Set boundaries & survive the holiday season : Kate Murphy Therapy
Kate Murphy, LCSW specializes in working with people suffering from anxiety and depression, and provides couples therapy including premarital counseling in the Atlanta metro area of Norcross, GA at the Pathway Center for Psychotherapy.
boundaries, boundaries as self-care, self-care, holiday season self-care, Atlanta, Chamblee, Georgia, telehealth, Kate Murphy psychotherapist
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Set boundaries & survive the holiday season

Set boundaries & survive the holiday season

The holidays are upon us. This year, as opposed to last year, the landscape has changed. Vaccinations are more accessible, travel options have expanded, and more event spaces are open. There will be more freedom of movement. We can get together easier which is wonderful. Connection is a good thing.

Already, there’s a ton of advertising about gathering with family this year after a long absence. Great news for some. Concerning or downright frightening for others with more conflicted relationships.

The pandemic provided an easy way to uphold boundaries with family and friends. We are not back to normal this holiday season, but we are a lot closer. There will be more invitations to leave home or invite others in.

It is important to pause and consider what you actually want to do this holiday season. Also, what you do not want to do this season with your time, money, and heart. Setting clear boundaries with those close to you is key to enjoying the season.

What are Boundaries?

Boundaries help keep relationships safe and balanced. Healthy boundaries protect our valuable resources such as mental and emotional well-being, physical health, time, and money. Think of them as defining what is you or yours as opposed to someone else’s. For example:  your body, feelings, responsibilities, possessions, etc…

Families have different boundary styles. Boundaries may be diffuse (enmeshed), rigid (disengaged), or clear. Most families are somewhere in between.

  • Diffuse boundaries show up in families where independence is not tolerated well. Emotional states are dependent upon how the other members of the family are feeling.  If one person is upset, everyone is upset. Privacy is not well-enforced.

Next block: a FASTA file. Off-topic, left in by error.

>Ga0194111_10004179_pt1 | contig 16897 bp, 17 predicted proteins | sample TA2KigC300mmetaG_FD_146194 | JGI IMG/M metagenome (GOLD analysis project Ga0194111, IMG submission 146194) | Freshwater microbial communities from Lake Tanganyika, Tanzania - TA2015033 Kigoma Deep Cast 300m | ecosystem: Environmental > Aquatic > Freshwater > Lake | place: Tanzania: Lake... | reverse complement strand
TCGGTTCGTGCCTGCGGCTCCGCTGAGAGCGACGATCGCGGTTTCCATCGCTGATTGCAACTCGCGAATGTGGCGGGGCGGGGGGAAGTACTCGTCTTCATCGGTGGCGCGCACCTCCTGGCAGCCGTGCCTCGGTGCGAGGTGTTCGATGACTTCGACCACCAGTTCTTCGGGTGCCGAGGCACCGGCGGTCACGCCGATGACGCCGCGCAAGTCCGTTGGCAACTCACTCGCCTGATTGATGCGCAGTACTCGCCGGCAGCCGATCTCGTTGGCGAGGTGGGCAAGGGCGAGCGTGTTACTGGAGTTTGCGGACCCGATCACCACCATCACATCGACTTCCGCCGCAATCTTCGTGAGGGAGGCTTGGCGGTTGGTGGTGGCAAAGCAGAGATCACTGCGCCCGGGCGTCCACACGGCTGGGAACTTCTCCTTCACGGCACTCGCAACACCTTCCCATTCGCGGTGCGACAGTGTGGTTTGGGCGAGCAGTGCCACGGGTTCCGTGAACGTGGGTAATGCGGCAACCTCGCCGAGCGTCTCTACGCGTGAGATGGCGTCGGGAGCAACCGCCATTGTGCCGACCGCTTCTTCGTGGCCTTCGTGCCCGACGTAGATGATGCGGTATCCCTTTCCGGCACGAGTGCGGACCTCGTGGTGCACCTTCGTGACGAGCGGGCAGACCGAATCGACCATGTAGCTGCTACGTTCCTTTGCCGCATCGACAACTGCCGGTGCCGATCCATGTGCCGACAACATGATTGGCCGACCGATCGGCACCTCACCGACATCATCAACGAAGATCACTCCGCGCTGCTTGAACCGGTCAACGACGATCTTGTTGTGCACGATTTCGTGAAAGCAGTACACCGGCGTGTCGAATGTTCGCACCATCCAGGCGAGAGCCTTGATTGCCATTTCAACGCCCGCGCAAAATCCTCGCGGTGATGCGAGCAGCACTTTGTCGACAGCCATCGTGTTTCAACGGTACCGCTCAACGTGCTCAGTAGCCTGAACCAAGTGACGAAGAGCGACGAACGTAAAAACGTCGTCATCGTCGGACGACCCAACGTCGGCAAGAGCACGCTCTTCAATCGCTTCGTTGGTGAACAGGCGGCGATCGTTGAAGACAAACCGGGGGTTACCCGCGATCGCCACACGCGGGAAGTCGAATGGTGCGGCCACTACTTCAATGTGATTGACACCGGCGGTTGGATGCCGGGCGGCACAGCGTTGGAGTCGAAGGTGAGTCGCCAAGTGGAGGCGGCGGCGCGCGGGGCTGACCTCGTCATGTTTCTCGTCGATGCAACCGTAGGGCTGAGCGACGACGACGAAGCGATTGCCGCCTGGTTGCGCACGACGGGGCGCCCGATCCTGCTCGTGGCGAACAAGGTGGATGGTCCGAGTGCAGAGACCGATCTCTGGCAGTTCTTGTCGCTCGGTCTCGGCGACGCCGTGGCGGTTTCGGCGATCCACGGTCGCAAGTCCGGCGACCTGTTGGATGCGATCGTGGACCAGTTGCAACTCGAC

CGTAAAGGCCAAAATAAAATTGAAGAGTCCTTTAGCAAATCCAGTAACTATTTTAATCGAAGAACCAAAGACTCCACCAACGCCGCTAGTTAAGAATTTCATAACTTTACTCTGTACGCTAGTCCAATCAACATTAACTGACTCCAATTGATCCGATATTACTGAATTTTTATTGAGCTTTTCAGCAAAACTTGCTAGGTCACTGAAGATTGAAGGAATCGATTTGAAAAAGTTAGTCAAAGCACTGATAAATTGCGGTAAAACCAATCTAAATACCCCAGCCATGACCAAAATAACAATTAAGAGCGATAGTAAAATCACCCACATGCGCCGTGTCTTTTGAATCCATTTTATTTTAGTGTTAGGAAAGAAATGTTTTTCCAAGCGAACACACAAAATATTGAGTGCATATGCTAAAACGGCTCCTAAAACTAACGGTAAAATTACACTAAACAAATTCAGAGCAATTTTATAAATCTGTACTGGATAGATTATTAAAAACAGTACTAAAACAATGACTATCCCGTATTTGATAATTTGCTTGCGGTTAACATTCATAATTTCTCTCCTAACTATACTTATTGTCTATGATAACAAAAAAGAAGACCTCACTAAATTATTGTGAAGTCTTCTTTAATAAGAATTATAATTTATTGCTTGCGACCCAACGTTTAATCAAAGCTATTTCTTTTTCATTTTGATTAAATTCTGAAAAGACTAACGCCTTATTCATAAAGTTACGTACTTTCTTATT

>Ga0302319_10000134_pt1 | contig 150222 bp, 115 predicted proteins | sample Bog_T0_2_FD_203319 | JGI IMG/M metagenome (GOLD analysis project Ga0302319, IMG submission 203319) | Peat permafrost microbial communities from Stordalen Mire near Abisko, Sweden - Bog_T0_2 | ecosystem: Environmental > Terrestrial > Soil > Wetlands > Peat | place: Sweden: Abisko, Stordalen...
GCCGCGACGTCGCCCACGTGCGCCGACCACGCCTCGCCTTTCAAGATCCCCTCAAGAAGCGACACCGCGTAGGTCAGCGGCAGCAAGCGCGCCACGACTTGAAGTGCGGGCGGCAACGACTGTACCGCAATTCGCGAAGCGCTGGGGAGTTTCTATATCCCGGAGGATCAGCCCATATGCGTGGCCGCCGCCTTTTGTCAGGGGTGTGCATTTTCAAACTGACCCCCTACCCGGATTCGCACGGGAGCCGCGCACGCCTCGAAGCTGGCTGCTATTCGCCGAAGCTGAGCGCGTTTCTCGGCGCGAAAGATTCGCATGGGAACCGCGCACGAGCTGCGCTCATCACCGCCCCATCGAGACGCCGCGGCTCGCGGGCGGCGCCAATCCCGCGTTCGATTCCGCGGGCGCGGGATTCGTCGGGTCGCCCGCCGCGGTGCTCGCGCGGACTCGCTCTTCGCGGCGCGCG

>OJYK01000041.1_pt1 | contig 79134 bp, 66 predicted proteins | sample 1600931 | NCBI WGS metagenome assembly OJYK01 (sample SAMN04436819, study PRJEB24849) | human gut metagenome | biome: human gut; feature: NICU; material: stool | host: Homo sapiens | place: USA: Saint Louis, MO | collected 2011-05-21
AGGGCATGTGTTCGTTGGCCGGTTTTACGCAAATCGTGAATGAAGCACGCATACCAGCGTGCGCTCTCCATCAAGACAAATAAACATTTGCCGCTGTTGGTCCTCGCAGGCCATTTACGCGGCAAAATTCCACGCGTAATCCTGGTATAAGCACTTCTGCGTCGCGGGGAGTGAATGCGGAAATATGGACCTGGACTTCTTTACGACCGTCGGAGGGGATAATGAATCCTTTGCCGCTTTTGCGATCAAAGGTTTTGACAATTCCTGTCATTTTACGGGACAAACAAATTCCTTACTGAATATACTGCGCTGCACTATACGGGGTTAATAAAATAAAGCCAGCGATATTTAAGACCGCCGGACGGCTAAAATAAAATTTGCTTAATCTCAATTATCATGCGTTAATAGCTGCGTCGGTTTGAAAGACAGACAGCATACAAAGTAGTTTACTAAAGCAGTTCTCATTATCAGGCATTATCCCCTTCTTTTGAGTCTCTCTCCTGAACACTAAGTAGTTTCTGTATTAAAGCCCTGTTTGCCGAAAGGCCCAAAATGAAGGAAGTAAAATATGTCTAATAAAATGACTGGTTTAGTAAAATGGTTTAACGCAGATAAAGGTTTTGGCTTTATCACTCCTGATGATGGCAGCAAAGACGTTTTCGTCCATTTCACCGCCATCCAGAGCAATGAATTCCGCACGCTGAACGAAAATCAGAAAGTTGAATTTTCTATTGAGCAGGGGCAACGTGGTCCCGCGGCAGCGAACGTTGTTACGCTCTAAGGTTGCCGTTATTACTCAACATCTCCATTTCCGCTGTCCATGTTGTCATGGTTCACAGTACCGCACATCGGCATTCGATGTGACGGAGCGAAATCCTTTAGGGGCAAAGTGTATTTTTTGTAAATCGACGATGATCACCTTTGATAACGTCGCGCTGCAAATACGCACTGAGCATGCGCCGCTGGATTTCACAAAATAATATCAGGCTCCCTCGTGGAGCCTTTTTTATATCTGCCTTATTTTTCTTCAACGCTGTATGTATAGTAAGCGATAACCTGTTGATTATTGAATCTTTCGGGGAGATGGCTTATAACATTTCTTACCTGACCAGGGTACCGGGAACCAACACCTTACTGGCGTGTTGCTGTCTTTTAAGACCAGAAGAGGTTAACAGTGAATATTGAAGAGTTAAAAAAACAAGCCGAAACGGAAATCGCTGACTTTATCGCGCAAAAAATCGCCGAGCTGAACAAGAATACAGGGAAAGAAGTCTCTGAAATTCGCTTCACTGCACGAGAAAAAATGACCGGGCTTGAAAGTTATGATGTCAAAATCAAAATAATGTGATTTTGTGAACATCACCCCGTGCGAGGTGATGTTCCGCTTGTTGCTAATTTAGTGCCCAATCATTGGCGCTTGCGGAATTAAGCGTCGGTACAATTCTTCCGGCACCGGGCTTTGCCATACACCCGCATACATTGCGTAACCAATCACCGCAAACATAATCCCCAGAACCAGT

• Rigid boundaries occur when family members are disengaged, there is a strict adherence to rules, and communication is surface level. Isolation is more common here.
  • Clear boundaries create an environment in which people feel comfortable sharing their thoughts and feelings. It is ok to disagree or say “no” to invitations. Individuals exhibit self-discipline in personal habits like keeping a budget or maintaining a home.


Set clear boundaries and then protect those boundaries. This keeps you from being taken advantage of and getting burned out emotionally or physically. This is more challenging when you are part of a family system that has diffuse or rigid boundaries. Change is possible.

Healthy Boundaries Create: 

  • Boundaries are not selfishIncreased Self-esteem
  • Higher levels of emotional and physical space
  • More freedom, independence, and joy
  • Authenticity in relationships


Boundaries are not: 

  • Selfish
  • Rude
  • Unkind
  • Orders or demands
  • Unchangeable

Some of the most compassionate people are also the most boundaried… Boundaries are not fake walls, not separation, they’re not division. They are respect for what’s ok and what’s not ok for me.

-Brené Brown

What do you (really-really) want for the season? 

  • Holidays Deeply consider what you want and don’t want to do this holiday season.
  • If applicable, talk openly with partner and/or kids about what they genuinely want to do this season. Compromise will be necessary in this step.
  • Assess your energy levels. Social interaction can feel overwhelming if you’ve been spending time alone or in small groups over the last year and a half.
  • Make a plan – events, budget, downtime, etc…
  • Set boundaries  and communicate with friends and family based on the plan.
  • Adjust as you go. You can change your mind – accept more invitations or say “no” to some “yes’s”


Ideas for declining an invite: 

  • No. (it is a complete sentence)
  • Maybe next time, thanks for including me.
  • I just can’t commit to that this year.
  • It sounds like fun, but
      • I’m overscheduled.
      • I can’t afford it.
      • I don’t have childcare.
      • that’s really not my specialty or comfort level.
      • I wish I could, I’m just not available.


Boundaries protect valuable resourcesAll of this is easy for me to write. It is harder to put into motion. Be gentle with yourself. I know I will. If boundaries are new to you, you will probably feel uncomfortable saying “no”. You may be a bit rigid or back track on your “no’s” at first. That’s normal.

If you find yourself saying too many “yes’s” to things you don’t want to do, plan some rewards for yourself. A little more sleep or a piece of chocolate to show yourself some care. If you are an over achiever, people pleaser or family fixer, it is hard to protect your time and energy with boundaries and also so worth it in the end.

Happy Holidays!

For more: 

  • The Better Boundaries Workbook: A CBT-Based Program to Help You Set Limits, Express Your Needs, and Create Healthy Relationships by Sharon Martin, LCSW 
  • Set Boundaries, Find Peace: A Guide to Reclaiming Yourself
  • The Joy of Being Selfish: Why you need boundaries and how to set them by Michelle Elman


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